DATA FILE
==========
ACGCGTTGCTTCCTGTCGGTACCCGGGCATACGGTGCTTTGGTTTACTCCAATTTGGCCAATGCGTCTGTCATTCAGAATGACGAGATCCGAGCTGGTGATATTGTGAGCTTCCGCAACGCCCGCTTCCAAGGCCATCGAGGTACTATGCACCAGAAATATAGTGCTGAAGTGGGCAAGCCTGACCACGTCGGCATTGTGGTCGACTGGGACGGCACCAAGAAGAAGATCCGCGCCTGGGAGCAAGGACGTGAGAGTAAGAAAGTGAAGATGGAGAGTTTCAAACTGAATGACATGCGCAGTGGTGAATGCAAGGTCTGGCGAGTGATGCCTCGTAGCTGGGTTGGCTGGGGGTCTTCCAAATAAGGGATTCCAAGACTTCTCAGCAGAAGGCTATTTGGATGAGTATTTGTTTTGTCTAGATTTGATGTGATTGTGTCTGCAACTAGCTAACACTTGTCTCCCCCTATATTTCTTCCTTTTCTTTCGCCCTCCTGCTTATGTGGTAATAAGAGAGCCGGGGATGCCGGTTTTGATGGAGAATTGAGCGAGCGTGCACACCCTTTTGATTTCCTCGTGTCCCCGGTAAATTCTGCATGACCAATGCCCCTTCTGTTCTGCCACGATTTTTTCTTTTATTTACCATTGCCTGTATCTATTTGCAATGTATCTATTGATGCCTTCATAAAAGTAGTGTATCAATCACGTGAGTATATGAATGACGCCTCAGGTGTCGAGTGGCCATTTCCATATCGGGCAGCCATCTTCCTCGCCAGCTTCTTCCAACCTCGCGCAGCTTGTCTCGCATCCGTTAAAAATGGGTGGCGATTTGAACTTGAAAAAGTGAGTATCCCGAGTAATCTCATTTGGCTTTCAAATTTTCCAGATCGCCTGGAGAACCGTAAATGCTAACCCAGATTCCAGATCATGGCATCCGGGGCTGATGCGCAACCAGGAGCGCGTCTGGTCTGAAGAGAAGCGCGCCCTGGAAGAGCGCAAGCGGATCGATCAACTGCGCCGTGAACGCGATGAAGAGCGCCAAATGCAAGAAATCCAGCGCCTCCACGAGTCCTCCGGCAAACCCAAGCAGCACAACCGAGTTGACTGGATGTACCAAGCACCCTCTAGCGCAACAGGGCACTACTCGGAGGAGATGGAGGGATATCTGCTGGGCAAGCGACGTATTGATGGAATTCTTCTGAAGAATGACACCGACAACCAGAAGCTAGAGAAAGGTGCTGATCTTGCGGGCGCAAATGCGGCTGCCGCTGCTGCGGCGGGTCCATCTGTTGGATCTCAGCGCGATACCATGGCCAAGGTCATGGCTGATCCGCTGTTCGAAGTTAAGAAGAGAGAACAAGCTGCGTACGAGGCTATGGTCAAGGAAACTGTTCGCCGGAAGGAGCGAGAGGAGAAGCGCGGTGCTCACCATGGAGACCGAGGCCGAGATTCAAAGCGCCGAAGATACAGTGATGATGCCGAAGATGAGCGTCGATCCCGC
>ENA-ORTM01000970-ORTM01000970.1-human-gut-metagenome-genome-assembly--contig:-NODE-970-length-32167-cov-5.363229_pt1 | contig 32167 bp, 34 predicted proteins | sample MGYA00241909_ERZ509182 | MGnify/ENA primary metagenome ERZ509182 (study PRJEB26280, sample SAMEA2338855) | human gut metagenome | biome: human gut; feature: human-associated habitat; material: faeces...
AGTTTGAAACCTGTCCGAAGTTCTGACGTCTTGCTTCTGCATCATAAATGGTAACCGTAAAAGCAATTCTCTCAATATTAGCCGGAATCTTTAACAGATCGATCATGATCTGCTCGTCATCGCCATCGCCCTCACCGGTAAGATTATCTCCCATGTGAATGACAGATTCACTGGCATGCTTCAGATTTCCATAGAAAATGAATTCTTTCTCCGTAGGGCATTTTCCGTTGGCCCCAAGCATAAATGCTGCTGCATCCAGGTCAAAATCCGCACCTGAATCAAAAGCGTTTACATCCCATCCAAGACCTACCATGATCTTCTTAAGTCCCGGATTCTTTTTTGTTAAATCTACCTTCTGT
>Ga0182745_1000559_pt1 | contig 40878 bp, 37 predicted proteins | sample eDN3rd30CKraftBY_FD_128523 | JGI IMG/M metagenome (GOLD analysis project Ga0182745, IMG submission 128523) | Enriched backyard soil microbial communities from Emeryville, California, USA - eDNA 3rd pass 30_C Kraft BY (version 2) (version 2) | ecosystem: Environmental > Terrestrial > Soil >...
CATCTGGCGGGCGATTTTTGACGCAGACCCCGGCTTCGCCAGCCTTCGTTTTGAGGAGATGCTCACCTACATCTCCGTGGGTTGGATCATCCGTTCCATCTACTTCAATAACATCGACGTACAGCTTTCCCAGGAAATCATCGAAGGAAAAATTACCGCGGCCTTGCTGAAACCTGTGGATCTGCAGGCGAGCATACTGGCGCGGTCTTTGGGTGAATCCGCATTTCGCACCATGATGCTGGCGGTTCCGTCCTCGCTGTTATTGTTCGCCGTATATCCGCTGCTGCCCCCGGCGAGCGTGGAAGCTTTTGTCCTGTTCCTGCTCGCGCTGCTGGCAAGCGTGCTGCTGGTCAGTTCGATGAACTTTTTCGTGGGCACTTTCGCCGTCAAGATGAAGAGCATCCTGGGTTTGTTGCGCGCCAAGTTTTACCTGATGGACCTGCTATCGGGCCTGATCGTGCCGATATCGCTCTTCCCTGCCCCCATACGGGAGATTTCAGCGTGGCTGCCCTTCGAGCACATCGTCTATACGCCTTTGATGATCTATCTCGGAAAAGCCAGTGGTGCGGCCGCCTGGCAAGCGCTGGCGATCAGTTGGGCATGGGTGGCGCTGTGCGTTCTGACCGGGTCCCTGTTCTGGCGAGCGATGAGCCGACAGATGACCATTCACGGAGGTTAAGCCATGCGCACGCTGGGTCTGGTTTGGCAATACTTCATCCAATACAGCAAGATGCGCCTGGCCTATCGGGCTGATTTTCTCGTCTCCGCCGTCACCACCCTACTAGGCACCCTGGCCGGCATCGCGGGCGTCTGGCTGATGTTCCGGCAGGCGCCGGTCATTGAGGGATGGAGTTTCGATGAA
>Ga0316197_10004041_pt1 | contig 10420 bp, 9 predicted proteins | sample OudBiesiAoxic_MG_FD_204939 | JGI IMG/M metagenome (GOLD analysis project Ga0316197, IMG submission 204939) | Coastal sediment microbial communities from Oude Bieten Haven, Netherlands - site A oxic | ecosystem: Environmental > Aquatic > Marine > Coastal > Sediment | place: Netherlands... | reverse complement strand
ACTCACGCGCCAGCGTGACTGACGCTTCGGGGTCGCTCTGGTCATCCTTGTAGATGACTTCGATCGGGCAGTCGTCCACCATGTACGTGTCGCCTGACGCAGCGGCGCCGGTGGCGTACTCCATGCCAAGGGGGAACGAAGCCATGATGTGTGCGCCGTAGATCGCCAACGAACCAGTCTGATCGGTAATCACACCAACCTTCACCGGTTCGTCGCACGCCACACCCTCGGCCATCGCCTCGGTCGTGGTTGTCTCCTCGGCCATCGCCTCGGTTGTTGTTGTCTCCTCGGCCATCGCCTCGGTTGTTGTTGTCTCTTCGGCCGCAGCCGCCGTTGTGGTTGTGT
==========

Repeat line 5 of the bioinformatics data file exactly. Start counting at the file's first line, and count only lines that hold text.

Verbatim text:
CATCTGGCGGGCGATTTTTGACGCAGACCCCGGCTTCGCCAGCCTTCGTTTTGAGGAGATGCTCACCTACATCTCCGTGGGTTGGATCATCCGTTCCATCTACTTCAATAACATCGACGTACAGCTTTCCCAGGAAATCATCGAAGGAAAAATTACCGCGGCCTTGCTGAAACCTGTGGATCTGCAGGCGAGCATACTGGCGCGGTCTTTGGGTGAATCCGCATTTCGCACCATGATGCTGGCGGTTCCGTCCTCGCTGTTATTGTTCGCCGTATATCCGCTGCTGCCCCCGGCGAGCGTGGAAGCTTTTGTCCTGTTCCTGCTCGCGCTGCTGGCAAGCGTGCTGCTGGTCAGTTCGATGAACTTTTTCGTGGGCACTTTCGCCGTCAAGATGAAGAGCATCCTGGGTTTGTTGCGCGCCAAGTTTTACCTGATGGACCTGCTATCGGGCCTGATCGTGCCGATATCGCTCTTCCCTGCCCCCATACGGGAGATTTCAGCGTGGCTGCCCTTCGAGCACATCGTCTATACGCCTTTGATGATCTATCTCGGAAAAGCCAGTGGTGCGGCCGCCTGGCAAGCGCTGGCGATCAGTTGGGCATGGGTGGCGCTGTGCGTTCTGACCGGGTCCCTGTTCTGGCGAGCGATGAGCCGACAGATGACCATTCACGGAGGTTAAGCCATGCGCACGCTGGGTCTGGTTTGGCAATACTTCATCCAATACAGCAAGATGCGCCTGGCCTATCGGGCTGATTTTCTCGTCTCCGCCGTCACCACCCTACTAGGCACCCTGGCCGGCATCGCGGGCGTCTGGCTGATGTTCCGGCAGGCGCCGGTCATTGAGGGATGGAGTTTCGATGAA